If doc Is Nothing Then Set doc = ActiveDocument

iNumberOfComments = doc.Comments.Count
For i = iNumberOfComments To 1 Step -1
    doc.Comments(i).Delete
Next i
DeleteAllCommentsInDoc = True
End Function

And here's the wrapper macro:


Sub DeleteAllComments()
Dim doc As Document
Dim i As Integer
Dim iNumberOfComments As Integer
Dim lContinue As Long
Set doc = ActiveDocument

iNumberOfComments = doc.Comments.Count

If iNumberOfComments = 0 Then
    MsgBox "There are no comments in this document.", vbInformation
    Exit Sub
End If

If MsgBox("Are you sure you want to delete ALL " & _
          iNumberOfComments & " comments?", _
          vbYesNo) = vbNo Then
        Exit Sub
End If

If DeleteAllCommentsInDoc(doc) = True Then
    MsgBox iNumberOfComments & " Comment(s) Deleted.", vbInformation
End If
End Sub

When someone working within Word wants to delete all the comments, there's plenty of feedback, and an opportunity to cancel. But now I can also delete all the comments in a group of documents at once, using one of the scripts shown above (I'll use the Ruby version here):


> ruby batchmacro.rb DeleteAllCommentsInDoc ch??.doc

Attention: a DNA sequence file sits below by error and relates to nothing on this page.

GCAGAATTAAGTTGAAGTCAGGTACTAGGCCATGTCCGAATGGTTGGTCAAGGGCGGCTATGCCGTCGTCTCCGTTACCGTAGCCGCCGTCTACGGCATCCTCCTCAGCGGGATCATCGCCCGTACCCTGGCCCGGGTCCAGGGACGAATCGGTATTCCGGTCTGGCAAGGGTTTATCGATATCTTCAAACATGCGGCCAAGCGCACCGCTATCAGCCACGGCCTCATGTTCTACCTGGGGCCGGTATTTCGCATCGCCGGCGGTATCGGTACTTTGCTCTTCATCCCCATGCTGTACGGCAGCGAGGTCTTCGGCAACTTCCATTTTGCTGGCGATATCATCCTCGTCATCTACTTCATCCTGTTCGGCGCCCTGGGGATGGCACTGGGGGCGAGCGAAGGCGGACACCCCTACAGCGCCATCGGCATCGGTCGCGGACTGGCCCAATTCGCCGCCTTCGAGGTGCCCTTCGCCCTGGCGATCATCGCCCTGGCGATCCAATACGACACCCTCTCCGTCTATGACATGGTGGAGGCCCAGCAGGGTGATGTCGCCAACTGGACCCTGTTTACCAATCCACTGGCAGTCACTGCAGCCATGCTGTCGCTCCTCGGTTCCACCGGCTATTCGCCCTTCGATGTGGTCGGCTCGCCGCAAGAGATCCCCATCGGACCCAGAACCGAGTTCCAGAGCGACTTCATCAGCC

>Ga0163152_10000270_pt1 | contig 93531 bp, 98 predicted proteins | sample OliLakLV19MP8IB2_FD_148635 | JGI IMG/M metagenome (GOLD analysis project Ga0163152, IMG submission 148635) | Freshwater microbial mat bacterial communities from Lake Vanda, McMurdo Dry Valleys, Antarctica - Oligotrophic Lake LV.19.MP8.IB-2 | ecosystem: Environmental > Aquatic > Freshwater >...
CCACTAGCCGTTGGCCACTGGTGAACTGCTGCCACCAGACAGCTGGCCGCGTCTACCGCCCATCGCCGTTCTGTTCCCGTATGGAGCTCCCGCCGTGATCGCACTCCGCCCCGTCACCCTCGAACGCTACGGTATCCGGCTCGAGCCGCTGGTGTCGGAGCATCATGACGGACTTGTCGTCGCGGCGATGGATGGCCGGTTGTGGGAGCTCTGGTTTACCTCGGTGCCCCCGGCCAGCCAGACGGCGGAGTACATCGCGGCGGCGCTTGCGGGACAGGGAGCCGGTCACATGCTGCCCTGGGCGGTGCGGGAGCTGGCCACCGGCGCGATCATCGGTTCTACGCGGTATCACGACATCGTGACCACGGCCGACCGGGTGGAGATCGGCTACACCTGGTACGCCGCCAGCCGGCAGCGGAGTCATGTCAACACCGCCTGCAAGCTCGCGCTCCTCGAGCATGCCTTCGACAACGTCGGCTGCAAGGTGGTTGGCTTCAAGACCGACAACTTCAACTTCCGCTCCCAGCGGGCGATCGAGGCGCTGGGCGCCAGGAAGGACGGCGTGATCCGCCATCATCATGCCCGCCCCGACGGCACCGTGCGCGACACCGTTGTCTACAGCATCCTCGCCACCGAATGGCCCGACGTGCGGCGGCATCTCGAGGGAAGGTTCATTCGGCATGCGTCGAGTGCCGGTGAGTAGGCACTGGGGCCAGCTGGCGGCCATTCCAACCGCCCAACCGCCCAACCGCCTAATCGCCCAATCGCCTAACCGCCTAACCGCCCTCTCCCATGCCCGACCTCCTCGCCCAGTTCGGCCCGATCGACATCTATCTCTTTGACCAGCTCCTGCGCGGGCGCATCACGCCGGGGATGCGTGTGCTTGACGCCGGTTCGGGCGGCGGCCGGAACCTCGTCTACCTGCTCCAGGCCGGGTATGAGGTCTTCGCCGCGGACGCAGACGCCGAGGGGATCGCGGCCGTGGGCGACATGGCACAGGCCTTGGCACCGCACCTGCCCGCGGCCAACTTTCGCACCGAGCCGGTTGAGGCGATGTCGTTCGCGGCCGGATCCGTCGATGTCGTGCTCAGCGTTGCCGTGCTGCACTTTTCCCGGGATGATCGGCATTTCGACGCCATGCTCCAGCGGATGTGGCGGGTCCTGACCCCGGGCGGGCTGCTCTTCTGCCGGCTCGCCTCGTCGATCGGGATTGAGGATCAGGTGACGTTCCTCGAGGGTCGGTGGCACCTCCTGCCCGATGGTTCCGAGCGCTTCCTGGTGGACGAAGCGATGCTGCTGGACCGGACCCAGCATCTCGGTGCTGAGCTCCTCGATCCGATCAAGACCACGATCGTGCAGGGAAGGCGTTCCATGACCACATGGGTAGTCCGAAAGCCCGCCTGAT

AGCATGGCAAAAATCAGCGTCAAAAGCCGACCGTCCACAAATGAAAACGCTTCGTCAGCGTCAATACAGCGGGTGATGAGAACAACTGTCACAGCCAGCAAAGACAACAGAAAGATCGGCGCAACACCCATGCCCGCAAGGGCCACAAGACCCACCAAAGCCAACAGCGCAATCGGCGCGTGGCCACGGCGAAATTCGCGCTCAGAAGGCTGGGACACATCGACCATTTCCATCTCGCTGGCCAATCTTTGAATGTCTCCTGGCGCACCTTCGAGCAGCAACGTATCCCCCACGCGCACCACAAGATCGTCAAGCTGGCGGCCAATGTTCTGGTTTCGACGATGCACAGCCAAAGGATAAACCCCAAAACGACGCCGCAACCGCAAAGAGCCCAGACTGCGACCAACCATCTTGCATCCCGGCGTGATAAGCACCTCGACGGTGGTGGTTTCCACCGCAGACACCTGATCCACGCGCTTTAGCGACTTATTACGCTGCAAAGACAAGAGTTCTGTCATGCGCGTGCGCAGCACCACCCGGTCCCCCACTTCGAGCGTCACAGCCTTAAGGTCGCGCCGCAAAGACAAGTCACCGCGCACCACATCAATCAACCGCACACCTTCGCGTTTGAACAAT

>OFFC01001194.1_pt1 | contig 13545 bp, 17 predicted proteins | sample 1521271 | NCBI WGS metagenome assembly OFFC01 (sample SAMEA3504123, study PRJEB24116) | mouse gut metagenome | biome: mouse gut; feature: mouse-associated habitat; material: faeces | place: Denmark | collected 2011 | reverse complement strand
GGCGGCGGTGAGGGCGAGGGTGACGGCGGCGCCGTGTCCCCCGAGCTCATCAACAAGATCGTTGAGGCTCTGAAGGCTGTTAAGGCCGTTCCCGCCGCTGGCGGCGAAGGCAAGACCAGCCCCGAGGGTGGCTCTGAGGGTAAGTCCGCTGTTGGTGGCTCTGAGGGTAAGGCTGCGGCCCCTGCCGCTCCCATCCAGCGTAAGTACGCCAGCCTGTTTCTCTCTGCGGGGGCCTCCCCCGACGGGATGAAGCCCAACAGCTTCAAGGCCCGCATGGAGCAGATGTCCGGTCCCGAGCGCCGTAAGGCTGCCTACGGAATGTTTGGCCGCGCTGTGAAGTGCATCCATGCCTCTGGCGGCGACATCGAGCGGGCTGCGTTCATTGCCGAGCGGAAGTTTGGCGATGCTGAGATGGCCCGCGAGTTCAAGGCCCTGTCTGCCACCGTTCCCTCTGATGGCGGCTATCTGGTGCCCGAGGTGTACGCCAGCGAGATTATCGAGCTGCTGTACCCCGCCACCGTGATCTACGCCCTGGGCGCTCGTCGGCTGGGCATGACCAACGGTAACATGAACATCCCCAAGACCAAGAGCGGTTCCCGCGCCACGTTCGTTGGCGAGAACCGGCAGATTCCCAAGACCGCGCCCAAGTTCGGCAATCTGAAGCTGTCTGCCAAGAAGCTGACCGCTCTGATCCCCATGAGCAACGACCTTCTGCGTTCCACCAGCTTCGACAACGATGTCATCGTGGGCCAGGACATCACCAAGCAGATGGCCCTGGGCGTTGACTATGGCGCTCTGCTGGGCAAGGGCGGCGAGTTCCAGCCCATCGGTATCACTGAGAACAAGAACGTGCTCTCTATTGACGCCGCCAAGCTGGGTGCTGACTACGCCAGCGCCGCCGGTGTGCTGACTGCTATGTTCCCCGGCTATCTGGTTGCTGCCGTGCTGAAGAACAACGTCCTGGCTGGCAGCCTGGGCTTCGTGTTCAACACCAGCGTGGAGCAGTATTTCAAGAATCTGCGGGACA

By structuring your macros in two parts like this, you retain valuable feedback features, while adding the flexibility of easy scripting without distracting dialogs. In effect, this gives your Word templates an API that's easily accessible from COM scripts, using the language of your choice.


In November 2004, O'Reilly Media, Inc., released Word Hacks.

Andrew Savikas is the CEO at Safari Books Online. He sits on several boards, including the Book Industry Study Group, and is on advisory boards for Bookshare and the University of Michigan Press.

Previously, Andrew led the digital publishing and ebook program and strategy for O'Reilly Media as VP of Digital Initiatives, and was a Program Chair for the Tools of Change for Publishing conference.